Senate panel endorses bill allowing DNA sampling upon felony bookings
SALT LAKE CITY — Elizabeth Smart spoke in favor of proposed law Friday that would allow police in Utah to collect DNA samples from people booked into jail on any felony charge.
"I just want to add my support 100 percent," she told the Senate Judiciary, Law Enforcement and Criminal Justice Committee.
"If you didn't do anything, you don't have anything to fear. But if you do have something, this is hardly an invasion of privacy. I would say being kidnapped, I would say being raped, I would say being hurt is a much greater invasion of privacy."
State law requires DNA samples to be taken upon all felony convictions and at the time of booking for 77 mostly violent felonies.
HB212 allows DNA samples to be taken at the time of booking for those arrested on any felony. The committee unanimously endorsed the bill and sent it to the Senate floor. The House passed it earlier this month.
The Utah Association of Criminal Defense Lawyers argued against the bill, saying it intrudes on the rights of people the Constitution intends to protect: those who are not convicted of a crime. It violates the rights of those presumed to be innocent, said attorney Steve Burton.
Burton told the committee that the bill is far too expansive and that taking DNA samples for many nonviolent crimes such as failure to pay child support or filing an improper tax return isn't warranted.
Bill sponsor Rep. Steve Eliason, R-Sandy, said DNA testing is a valuable investigative tool. It identifies the guilty and exonerates the innocent, reduces racial profiling and cracks cold cases, he said.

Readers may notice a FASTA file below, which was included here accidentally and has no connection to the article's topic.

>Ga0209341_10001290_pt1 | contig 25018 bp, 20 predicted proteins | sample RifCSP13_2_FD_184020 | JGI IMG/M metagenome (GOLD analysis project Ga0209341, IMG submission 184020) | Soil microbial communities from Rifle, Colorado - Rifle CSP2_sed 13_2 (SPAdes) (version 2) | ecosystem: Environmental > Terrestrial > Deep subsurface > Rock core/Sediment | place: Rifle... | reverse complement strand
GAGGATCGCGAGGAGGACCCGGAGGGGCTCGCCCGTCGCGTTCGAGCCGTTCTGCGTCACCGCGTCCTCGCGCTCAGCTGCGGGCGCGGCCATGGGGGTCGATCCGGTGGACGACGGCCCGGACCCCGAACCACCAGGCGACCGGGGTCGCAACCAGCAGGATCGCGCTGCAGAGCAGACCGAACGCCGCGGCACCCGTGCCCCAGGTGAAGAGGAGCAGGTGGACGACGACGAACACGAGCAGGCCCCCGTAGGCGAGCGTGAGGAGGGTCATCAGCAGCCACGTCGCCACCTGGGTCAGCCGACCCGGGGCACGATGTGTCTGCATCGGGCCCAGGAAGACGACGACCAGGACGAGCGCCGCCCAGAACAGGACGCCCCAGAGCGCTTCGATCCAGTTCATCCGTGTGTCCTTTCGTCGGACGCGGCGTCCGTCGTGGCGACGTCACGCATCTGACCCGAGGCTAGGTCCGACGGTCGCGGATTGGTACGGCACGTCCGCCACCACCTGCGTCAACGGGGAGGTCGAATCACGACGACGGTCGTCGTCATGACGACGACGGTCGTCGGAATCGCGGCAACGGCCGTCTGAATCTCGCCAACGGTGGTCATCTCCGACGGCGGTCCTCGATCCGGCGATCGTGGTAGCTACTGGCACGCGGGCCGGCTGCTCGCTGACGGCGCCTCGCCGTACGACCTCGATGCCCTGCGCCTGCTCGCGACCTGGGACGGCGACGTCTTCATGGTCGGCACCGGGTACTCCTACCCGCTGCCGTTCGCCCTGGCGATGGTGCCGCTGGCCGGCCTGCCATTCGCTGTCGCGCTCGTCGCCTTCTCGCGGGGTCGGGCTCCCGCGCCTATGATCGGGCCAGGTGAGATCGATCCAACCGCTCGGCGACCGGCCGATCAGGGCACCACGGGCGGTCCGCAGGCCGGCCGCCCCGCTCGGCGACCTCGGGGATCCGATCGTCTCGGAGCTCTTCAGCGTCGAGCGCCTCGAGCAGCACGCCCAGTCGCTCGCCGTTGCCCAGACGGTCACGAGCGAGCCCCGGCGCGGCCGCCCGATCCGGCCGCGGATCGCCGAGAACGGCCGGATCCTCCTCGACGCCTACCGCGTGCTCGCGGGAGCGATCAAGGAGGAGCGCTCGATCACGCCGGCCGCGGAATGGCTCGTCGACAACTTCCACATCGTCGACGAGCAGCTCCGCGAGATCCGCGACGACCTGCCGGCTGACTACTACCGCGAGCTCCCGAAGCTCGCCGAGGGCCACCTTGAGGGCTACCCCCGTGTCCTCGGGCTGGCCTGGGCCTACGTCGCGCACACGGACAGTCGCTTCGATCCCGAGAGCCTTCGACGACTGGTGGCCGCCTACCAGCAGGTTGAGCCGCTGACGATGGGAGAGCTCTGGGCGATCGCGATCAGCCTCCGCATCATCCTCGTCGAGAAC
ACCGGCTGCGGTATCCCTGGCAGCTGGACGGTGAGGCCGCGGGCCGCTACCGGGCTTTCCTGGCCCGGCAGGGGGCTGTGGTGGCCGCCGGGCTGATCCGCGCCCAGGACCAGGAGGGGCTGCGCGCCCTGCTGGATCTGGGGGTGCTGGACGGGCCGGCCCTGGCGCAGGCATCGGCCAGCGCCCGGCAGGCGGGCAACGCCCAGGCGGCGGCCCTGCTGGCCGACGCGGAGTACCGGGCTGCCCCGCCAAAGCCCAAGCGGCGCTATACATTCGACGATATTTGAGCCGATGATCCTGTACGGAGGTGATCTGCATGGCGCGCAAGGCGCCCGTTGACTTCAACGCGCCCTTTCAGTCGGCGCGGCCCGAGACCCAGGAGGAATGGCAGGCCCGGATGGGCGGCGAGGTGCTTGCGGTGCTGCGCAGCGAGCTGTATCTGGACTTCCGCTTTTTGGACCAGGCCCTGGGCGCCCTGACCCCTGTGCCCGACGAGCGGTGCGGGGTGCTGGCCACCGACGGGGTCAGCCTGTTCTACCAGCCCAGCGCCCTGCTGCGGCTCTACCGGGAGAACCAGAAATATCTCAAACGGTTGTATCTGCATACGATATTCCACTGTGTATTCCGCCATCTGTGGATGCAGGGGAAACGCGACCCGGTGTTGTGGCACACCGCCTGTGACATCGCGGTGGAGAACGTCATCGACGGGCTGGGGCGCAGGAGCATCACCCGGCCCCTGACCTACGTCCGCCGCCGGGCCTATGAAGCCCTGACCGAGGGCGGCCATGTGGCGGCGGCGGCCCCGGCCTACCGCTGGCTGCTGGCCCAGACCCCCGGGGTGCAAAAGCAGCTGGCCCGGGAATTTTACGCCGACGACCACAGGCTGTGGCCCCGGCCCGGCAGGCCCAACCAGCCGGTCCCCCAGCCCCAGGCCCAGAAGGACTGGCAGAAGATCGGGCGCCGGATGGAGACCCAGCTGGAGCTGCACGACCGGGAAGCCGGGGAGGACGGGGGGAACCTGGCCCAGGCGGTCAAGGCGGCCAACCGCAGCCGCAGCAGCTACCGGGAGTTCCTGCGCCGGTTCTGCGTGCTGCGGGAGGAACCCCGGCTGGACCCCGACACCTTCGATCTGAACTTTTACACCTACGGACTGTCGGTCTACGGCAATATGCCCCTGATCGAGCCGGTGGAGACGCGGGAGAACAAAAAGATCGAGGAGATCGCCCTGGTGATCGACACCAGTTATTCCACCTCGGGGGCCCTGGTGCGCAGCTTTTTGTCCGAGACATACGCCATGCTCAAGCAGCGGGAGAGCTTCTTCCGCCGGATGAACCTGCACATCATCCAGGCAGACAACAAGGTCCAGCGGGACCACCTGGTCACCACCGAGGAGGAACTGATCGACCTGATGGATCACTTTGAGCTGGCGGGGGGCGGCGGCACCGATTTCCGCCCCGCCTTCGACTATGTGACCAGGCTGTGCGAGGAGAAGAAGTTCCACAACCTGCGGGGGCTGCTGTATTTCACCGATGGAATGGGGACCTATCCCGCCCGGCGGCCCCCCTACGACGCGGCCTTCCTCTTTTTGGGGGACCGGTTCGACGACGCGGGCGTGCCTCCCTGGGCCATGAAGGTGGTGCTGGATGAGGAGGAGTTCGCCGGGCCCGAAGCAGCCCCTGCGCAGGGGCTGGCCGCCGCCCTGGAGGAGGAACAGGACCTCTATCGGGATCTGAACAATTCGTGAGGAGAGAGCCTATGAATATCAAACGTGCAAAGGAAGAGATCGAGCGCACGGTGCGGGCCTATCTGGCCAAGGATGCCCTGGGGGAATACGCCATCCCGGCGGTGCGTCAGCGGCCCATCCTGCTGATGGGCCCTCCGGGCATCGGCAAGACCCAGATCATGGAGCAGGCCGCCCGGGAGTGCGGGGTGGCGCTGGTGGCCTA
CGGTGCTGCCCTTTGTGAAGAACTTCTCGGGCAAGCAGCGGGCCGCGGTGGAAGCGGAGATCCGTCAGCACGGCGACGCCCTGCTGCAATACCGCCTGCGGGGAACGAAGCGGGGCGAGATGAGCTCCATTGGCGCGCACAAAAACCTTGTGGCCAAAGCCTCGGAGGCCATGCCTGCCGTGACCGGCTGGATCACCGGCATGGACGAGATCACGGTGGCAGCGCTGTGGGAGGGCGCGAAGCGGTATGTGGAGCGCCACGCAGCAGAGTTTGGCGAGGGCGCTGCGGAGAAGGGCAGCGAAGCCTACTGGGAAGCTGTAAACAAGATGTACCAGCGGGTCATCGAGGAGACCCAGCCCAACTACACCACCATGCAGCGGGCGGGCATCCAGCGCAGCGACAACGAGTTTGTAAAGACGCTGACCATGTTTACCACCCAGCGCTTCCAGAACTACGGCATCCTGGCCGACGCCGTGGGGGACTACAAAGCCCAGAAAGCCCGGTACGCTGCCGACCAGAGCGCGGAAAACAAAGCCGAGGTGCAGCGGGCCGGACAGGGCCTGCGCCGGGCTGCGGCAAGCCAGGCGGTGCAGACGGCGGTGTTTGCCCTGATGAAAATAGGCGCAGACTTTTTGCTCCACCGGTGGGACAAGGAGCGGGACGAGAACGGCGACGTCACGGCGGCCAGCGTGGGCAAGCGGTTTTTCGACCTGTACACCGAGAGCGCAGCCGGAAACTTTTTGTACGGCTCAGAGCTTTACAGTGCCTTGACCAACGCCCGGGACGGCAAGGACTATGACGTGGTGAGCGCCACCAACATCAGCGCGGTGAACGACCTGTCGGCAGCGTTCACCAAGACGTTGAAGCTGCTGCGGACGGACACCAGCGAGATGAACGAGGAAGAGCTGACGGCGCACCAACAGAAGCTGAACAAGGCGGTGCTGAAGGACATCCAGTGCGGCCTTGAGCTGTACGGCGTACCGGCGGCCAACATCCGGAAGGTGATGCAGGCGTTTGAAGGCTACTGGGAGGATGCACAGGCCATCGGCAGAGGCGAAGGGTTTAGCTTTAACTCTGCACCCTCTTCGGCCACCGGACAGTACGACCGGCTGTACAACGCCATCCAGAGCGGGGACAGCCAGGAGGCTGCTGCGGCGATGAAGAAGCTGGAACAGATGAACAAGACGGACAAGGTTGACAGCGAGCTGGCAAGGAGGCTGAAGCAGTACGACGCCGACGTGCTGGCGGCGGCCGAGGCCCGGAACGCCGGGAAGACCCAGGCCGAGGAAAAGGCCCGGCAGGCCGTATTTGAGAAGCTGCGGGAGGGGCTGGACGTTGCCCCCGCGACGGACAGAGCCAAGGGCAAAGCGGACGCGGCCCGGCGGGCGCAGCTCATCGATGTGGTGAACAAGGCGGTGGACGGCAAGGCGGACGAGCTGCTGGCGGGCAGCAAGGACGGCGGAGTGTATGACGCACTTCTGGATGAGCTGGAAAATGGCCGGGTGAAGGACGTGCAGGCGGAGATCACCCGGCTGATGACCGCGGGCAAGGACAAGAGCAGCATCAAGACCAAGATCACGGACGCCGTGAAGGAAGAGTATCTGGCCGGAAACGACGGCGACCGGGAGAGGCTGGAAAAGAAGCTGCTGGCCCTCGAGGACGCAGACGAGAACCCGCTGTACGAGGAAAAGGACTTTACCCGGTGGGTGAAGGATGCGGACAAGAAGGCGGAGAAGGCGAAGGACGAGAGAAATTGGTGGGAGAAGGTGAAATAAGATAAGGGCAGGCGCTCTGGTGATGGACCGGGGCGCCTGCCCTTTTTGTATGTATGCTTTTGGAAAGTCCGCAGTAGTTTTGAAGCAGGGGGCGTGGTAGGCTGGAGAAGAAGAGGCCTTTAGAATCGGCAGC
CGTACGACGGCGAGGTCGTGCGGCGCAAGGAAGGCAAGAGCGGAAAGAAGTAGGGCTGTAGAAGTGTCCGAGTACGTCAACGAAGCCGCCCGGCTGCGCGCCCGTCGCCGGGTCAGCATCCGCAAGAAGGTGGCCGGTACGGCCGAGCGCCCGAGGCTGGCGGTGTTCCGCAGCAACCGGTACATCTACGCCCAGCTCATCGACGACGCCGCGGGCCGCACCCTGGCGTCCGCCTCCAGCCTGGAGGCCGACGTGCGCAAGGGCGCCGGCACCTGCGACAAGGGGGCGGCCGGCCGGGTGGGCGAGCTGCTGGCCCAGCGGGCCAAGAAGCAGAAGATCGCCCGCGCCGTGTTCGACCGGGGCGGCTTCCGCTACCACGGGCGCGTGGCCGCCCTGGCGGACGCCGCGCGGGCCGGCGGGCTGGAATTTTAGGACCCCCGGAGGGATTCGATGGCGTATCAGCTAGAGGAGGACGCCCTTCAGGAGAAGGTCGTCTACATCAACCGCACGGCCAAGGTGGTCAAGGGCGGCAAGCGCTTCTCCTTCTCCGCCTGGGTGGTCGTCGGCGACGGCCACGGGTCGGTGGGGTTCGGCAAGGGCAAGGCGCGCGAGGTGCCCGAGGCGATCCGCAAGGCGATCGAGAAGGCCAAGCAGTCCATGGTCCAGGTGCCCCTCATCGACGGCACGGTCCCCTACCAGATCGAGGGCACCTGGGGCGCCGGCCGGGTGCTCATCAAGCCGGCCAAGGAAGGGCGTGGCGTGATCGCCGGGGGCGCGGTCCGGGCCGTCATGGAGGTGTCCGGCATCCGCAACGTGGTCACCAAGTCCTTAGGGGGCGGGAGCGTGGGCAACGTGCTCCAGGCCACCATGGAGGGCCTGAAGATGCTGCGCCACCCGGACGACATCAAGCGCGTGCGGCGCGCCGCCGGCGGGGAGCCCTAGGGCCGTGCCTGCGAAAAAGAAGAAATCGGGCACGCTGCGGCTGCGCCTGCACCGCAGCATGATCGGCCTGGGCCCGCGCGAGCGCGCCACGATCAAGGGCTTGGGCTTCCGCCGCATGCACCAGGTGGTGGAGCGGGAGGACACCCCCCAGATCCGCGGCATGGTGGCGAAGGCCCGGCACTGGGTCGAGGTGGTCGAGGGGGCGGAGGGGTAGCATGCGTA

"It helps law enforcement know much sooner who they have in custody and how they should handle and treat them," he said.
Unified police detective Todd Park said that, in a good year, he solves one or two cold cases. He said he hopes the change in law would help him double that.
Alana Kindness, executive director of the Utah Coalition Against Sexual Assault, said DNA sampling is a critical public safety measure that is part of an effort to combat rape, sexual assault and other violent crimes. Rape is reported in Utah at higher rates than the national average, she said.
Smart told the committee many victims whose perpetrators weren't caught live in constant fear. Brian David Mitchell abducted Smart from her Salt Lake home in 2002 and held her captive for nine months.
"One of the hardest things for people to do, one of the hardest things for me to do, would have been to keep going knowing that the person that hurt me, my two captors, were still out there," she said.
Smart said DNA sampling that leads to a conviction would help allay those fears.
"Having that peace of mind, knowing that whoever has hurt you can't hurt you again is absolutely critical in helping them move forward," she said.
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